Noteworthy, although this was by no means the main aim of our study, our oscillatory protocol also addressed entrainability of islets. We wish to point out that switching from a non-stimulatory to a stimulatory concentration differs significantly from switching between two stimulatory concentrations when it comes to studying entrainability of nonlinear oscillators entrainment (Pedersen et al., 2013). In particular, the former scenario switches the system on and off and always results in entrainment, whereas the latter enables real islet entrainment (Pedersen et al., 2013). Since 6 mM glucose is usually regarded as non-stimulatory, at first our oscillatory protocol seems to correspond to the case of switching the system on and off. However, in our case, even during nadirs of glucose concentration, beta cell activity did not cease and it seems that our protocol therefore enables a true assessment of entrainability and our findings further substantiate recent reports that islets are in fact entrainable by stimuli of periods and amplitudes comparable to ours (Pedersen et al., 2013; Dhumpa et al., 2015; Sun et al., 2015).

During oscillatory stimulation, spatiotemporal organization of [Ca2+] waves remained in the critical regime without an excess of global [Ca2+] events. Noteworthy, the computational approach is, in contrast to experimental measurements, not restricted by technical limitations and can therefore account for very long observation times. The theoretical results have shown that the periodic stimulation does not lengthen the activation phase and delays the onset of supercritical behavior, but keeps the system essentially trapped in the critical regime. In general, the computational and experimental results are in very good agreement for both constant and periodic stimulation protocols. The only discrepancy occurs in the power-law exponents reflecting critical behavior, whose values are in simulations ranging between −1.41 and −1.58, whereas in experiments the values are a bit more negative and span between −1.78 and −1.94. This difference indicates that despite high levels of physiological complexity, the theoretical model probably still does not cover all the details about the intra- and inter-cellular aspects of beta cell signaling. We believe that especially a more detailed description of beta cell heterogeneity, both metabolic and electrophysiological, could provide a further step toward reality, but future experimental and theoretical work will be needed to address this issue. Moreover, in both computational and experimental results the exponents are found to be a bit more negative in the plateau phase than in the activation phase, which most probably reflects a sharper decay of smaller to intermediate events on account of global calcium waves.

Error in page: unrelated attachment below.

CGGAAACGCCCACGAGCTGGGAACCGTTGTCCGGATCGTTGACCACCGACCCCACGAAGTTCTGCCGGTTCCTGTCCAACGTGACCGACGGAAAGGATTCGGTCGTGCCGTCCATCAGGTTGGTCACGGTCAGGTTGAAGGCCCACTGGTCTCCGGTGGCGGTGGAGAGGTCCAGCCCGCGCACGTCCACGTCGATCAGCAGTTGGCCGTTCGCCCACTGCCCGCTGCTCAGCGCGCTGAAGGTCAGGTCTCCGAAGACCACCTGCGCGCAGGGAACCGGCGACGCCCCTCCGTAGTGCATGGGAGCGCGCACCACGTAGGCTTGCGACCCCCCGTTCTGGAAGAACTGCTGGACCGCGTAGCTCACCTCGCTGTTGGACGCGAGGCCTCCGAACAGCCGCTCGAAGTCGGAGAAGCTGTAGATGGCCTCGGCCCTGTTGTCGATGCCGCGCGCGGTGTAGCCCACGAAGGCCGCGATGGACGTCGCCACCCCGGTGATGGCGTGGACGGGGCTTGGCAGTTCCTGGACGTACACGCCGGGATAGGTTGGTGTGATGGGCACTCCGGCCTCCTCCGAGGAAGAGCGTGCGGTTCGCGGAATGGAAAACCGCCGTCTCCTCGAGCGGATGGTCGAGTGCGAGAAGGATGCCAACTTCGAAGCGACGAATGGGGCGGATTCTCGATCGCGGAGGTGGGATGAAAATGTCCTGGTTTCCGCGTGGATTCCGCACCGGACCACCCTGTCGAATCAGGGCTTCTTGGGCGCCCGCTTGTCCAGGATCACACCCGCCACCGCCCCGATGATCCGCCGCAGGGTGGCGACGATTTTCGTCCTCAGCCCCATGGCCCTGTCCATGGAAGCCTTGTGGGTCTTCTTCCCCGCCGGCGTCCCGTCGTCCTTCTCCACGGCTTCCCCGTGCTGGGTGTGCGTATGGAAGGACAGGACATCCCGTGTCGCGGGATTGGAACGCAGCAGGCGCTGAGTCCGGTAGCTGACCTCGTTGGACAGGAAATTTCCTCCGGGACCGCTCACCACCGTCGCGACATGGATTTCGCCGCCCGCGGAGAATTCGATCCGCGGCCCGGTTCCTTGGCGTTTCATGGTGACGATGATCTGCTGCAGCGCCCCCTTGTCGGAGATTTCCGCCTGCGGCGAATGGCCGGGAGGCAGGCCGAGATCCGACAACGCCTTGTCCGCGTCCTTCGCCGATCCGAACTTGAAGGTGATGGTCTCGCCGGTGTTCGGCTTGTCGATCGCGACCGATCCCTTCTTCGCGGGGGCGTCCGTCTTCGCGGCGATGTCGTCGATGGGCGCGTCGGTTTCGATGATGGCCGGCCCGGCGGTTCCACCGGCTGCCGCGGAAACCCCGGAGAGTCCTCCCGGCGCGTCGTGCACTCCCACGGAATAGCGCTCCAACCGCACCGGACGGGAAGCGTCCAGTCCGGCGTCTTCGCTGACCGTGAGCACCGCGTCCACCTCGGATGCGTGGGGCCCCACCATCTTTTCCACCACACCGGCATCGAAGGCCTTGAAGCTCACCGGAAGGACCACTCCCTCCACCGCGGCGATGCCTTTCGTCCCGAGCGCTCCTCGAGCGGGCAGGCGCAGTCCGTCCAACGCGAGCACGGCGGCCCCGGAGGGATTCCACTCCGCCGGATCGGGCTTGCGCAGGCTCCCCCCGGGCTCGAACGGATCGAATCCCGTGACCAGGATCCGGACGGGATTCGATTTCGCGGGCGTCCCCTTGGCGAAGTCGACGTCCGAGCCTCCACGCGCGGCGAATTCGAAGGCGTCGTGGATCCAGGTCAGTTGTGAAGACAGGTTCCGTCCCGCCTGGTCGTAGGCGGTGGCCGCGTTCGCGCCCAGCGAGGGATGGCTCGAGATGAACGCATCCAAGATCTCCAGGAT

Apparently, periodic entraining of the glucokinase reaction rates confines the supply of energy in the form of ATP, which in turn adjusts the rhythmic activity of ATP-dependent ion channels. This provides in combination with the intercellular coupling, which has either a suppressive effect that prevents uncoordinated and spontaneous activations, or a regulatory role in terms of mediating the synchronizing signal across the islet, the necessary substrate for self-organized activity. To be more precise, as a result of heterogeneities, dynamic and confined regions with elevated excitability emerge, from which [Ca2+]c waves are triggered, which also goes in hand with previous findings, where the initiation of waves was associated with regions with a higher glucose metabolism (Benninger and Piston, 2014). The outreach of these waves was found to depend on the metabolic state of surrounding cells and on the local intercellular connectivity. On the other hand, if the glucokinase activity and the subsequent supply of metabolic energy is high, as in prolonged stimulatory conditions, all cells become on average more excitable and the level of their cell-to-cell variability decreases. Consequently, the regulatory role of gap junctional coupling fades and hence an activation of a few cells frequently leads to [Ca2+] waves that propagate throughout the whole islet, as is characteristic for supercritical behavior. However, due to the interplay between heterogeneities in cell metabolism, in the level of excitability, and in the intercellular coupling, the transition between the inactive and active beta cell network after switching to stimulatory conditions is not abrupt. Instead, the beta cell recruitment is a time dependent process that evokes an emergent spatiotemporal dynamics characterized by power-law scaling. In this vein, the concept of a functionally heterogeneous beta cell population can be regarded as a key determinant of critical behavior in islets.